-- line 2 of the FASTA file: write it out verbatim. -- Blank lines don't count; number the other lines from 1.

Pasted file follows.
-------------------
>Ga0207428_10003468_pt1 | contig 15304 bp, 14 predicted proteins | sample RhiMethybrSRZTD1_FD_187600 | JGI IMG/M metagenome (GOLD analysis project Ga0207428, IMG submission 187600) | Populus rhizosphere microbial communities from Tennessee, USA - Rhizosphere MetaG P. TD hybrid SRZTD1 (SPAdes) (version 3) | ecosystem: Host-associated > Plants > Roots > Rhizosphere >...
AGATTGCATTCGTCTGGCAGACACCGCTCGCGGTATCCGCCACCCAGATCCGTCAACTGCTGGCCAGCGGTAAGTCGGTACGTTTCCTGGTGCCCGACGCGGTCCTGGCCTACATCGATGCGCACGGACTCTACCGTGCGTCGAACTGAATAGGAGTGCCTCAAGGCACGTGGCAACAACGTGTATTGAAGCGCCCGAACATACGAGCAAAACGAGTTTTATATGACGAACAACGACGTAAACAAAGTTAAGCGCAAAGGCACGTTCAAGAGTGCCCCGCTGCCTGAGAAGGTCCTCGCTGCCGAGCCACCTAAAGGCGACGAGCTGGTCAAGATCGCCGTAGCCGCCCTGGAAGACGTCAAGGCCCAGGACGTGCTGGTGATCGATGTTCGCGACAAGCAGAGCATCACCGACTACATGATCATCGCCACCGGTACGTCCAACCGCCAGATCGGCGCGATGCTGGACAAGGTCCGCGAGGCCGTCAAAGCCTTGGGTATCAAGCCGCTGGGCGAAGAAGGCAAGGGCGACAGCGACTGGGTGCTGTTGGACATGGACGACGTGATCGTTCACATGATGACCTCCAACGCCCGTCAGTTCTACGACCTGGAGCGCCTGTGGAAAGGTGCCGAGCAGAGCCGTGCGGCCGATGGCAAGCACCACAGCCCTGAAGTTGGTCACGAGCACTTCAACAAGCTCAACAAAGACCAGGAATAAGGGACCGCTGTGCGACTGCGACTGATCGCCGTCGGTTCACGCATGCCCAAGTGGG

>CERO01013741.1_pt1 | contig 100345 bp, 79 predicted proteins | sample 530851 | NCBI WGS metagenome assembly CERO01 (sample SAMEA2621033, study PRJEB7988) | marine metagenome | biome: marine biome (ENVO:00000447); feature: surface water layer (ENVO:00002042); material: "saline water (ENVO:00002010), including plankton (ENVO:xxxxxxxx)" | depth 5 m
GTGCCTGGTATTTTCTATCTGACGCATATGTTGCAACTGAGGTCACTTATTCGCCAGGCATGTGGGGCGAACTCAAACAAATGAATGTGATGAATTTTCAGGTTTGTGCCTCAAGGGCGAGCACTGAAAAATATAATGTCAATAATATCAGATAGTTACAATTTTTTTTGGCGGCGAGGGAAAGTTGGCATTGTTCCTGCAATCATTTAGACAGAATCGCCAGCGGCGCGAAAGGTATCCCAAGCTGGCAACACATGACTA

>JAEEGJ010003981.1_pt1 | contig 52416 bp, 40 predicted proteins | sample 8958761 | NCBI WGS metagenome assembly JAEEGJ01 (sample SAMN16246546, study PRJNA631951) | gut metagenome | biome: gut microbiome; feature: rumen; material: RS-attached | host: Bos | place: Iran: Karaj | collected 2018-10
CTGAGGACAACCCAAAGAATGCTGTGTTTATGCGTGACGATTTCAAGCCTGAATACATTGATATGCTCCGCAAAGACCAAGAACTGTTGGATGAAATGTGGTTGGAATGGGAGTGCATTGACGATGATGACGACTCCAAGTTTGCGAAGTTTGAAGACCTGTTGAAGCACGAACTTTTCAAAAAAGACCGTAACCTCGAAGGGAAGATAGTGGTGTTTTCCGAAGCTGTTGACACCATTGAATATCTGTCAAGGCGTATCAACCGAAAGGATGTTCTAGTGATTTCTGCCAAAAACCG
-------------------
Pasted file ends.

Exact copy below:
AGATTGCATTCGTCTGGCAGACACCGCTCGCGGTATCCGCCACCCAGATCCGTCAACTGCTGGCCAGCGGTAAGTCGGTACGTTTCCTGGTGCCCGACGCGGTCCTGGCCTACATCGATGCGCACGGACTCTACCGTGCGTCGAACTGAATAGGAGTGCCTCAAGGCACGTGGCAACAACGTGTATTGAAGCGCCCGAACATACGAGCAAAACGAGTTTTATATGACGAACAACGACGTAAACAAAGTTAAGCGCAAAGGCACGTTCAAGAGTGCCCCGCTGCCTGAGAAGGTCCTCGCTGCCGAGCCACCTAAAGGCGACGAGCTGGTCAAGATCGCCGTAGCCGCCCTGGAAGACGTCAAGGCCCAGGACGTGCTGGTGATCGATGTTCGCGACAAGCAGAGCATCACCGACTACATGATCATCGCCACCGGTACGTCCAACCGCCAGATCGGCGCGATGCTGGACAAGGTCCGCGAGGCCGTCAAAGCCTTGGGTATCAAGCCGCTGGGCGAAGAAGGCAAGGGCGACAGCGACTGGGTGCTGTTGGACATGGACGACGTGATCGTTCACATGATGACCTCCAACGCCCGTCAGTTCTACGACCTGGAGCGCCTGTGGAAAGGTGCCGAGCAGAGCCGTGCGGCCGATGGCAAGCACCACAGCCCTGAAGTTGGTCACGAGCACTTCAACAAGCTCAACAAAGACCAGGAATAAGGGACCGCTGTGCGACTGCGACTGATCGCCGTCGGTTCACGCATGCCCAAGTGGG